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Incumbent George Santos admitted Monday that he misrepresented his work experience and educational history to voters, but said that won’t stop him from taking office in January.
Mr. Santos, a New York Republican who was elected in November to represent parts of northern Long Island and northeastern Queens, confirmed some of the key findings of a New York Times investigation in its origins, but has tried to minimize the lies in its initial remarks since The Times published its findings last week.
“My sins here adorn my resume,” Mr. Santos said The New York Post in one of two interviews he gave Monday to conservative media.
“I am not a criminal,” Mr. Santos said, adding that he would still be an effective lawmaker. In a separate interview with WABC-AM radio, he said he still intends to be sworn in at the start of the next Congress.
Mr. Santos’ admissions served as the culmination of one of the more egregious examples of an incoming congressman falsifying key biographical elements of his background — with Mr. Santos perpetuating the falsehoods through two consecutive congressional runs.
Still, even as Mr. Santos, whose victory helped give Republicans a slim majority in the next House of Representatives, admits to some fabrications, his actions will likely not prevent him from being a member of Congress.
Democrats — including outgoing House Speaker Nancy Pelosi and the next House Democratic leader, Hakeem Jeffries of New York — accused Mr. Santos of being unfit to serve in Congress. Top Republican leaders in the chamber, including Rep. Kevin McCarthy of California, have largely remained silent.
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The House can bar candidates from office only if they violate the constitutional requirements of age, citizenship, and state residency. Once seated, however, Mr. Santos could face ethics investigations, legal experts said.
Mr. Santos, through representatives, declined multiple requests to speak to The Times. His interviews did not fully address the scope of The Times’ reporting, which also included omissions in his financial disclosure forms and a charity he claimed to have founded and registered with the IRS
He also adamantly denied having been accused of a crime anywhere in the world, but did not appear to explain the existence of records identifying him as accused of check fraud in Brazil.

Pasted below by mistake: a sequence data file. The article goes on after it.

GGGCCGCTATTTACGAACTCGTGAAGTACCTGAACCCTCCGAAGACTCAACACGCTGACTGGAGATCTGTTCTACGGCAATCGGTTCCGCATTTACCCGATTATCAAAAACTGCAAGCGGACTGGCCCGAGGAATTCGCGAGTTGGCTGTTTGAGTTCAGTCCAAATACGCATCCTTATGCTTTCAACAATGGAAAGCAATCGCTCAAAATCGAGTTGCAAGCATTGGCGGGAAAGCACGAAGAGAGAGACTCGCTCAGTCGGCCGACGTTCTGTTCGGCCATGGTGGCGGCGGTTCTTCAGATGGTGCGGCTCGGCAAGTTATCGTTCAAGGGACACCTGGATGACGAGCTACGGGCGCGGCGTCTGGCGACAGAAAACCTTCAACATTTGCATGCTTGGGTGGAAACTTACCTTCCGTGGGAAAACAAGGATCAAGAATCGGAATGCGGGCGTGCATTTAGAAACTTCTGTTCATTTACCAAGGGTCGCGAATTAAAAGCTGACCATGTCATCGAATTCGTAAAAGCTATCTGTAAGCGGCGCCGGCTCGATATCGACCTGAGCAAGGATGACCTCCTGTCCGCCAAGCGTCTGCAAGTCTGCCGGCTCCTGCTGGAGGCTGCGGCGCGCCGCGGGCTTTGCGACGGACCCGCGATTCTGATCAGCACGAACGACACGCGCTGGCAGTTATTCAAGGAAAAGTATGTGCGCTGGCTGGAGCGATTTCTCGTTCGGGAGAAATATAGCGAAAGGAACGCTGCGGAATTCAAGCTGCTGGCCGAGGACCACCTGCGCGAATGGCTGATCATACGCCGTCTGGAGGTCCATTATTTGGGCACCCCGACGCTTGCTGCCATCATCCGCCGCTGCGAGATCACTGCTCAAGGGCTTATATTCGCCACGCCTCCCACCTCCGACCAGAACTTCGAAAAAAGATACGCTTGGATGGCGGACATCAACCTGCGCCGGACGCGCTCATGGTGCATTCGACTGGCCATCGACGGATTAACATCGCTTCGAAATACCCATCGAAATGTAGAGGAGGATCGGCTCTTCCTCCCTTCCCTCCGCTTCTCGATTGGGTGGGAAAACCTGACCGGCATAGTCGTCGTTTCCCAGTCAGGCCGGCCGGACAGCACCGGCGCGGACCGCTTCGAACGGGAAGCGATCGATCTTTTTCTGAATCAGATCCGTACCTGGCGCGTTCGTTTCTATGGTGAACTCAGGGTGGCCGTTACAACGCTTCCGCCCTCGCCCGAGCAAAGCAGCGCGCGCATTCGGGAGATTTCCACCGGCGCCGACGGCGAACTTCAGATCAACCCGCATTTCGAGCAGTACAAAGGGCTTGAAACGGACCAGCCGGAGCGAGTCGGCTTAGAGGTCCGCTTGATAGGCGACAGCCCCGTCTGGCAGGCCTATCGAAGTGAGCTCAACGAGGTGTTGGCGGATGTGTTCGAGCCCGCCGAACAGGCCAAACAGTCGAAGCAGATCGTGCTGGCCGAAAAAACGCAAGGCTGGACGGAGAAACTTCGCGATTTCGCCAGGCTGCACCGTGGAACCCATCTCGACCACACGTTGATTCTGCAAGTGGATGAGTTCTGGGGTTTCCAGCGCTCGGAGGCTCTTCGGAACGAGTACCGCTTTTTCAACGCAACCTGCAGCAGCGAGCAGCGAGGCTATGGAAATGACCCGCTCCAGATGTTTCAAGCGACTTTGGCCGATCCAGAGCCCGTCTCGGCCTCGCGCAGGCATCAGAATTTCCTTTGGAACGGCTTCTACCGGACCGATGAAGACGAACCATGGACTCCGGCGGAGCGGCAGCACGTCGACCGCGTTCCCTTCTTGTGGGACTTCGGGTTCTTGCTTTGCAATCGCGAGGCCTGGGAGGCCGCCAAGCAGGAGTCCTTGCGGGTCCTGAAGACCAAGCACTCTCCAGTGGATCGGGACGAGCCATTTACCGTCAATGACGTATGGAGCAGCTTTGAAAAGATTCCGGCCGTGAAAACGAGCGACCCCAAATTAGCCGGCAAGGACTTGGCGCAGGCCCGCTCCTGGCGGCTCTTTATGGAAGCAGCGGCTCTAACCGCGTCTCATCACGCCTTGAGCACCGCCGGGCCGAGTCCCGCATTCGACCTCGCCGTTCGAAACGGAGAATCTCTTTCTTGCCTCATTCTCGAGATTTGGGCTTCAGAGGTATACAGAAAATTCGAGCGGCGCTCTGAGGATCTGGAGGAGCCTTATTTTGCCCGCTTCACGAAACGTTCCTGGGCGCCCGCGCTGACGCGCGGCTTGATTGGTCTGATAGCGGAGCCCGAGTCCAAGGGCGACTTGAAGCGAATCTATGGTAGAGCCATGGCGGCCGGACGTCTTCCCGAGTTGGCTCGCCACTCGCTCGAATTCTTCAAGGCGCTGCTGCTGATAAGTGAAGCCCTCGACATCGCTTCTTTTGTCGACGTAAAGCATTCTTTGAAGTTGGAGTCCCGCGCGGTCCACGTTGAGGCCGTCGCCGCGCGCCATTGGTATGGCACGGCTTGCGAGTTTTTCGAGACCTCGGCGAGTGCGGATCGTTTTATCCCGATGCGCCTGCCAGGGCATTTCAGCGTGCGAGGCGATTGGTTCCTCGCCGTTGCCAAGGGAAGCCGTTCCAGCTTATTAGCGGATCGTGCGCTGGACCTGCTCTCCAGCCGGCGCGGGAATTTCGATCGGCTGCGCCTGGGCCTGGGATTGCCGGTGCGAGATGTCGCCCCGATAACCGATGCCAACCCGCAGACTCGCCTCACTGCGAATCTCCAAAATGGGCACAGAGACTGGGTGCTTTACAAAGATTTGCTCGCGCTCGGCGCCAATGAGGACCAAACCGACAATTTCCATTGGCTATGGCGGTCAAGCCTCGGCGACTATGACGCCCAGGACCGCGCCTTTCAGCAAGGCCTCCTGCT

During his campaigns, Mr. Santos claimed to have graduated from Baruch College in 2010 before starting work at Citigroup and eventually Goldman Sachs. A biography on the National Republican Congressional Committee website says he attended both Baruch and New York University and earned degrees in finance and economics.
But the colleges and companies could find no records to back up his claims when contacted by The Times.
In an interview Monday, Mr. Santos admitted to The Post that he had not graduated from “any institution of higher learning.” He also admitted that he had never worked directly for Goldman Sachs or Citigroup, blaming “poor choice of words” for creating the impression he had.
However, Mr. Santos’ previous statements are relatively clear: An archived version Mr. Santos’ former campaign website, preserved by the Wayback Machine, said he “started at Citigroup as an associate and quickly advanced to become an associate asset manager in the firm’s real estate division.”
Instead, he told The Post, he dealt with both firms through his work at another company, LinkBridge Investors, which connects investors with potential clients.
Mr. Santos told The Post that LinkBridge has a “limited partnership” with the two Wall Street firms.
The Times was able to confirm Mr. Santos’ employment with LinkBridge. But in a version of his campaign bio published as recently as AprilMr. Santos suggested that he began his career on Wall Street at Citigroup and that he was at Goldman Sachs briefly before his time at LinkBridge.
A spokeswoman for Citigroup declined to comment. Representatives for Goldman Sachs and LinkBridge did not immediately respond to a request for more information.
Mr. Santos has not given a full account of his work during the years he claimed until recently to be advancing on Wall Street. In his WABC radio interview, he confirmed The Times’ report that he worked at a call center in Queens in late 2011 and early 2012.
The WABC interview itself was something of a side political curiosity. Mr. Santos was interviewed by John Katsimatidis, a supermarket magnate and major Republican donor, and Anthony Weiner, a former Democratic congressman who resigned in disgrace in 2011.
Mr. Weiner asked Mr. Santos about his claim, made in an interview last month shortly after his election, that a company he worked for “lost four employees” in the June 2016 shooting at the Pulse nightclub in Orlando. The Times reviewed news coverage and obituaries and found no evidence to support the claim.
On Monday, Mr. Santos told WABC that those four people were not yet employees, but instead were in the process of being hired.
“We really lost four people who were going to come work for the company I started in Orlando,” he said.
Mr. Santos did not name the company or provide additional information to support his statement. Public records show that Mr. Santos lived in the Orlando area at the time of the shooting and that he was registered to vote there during the 2016 election.
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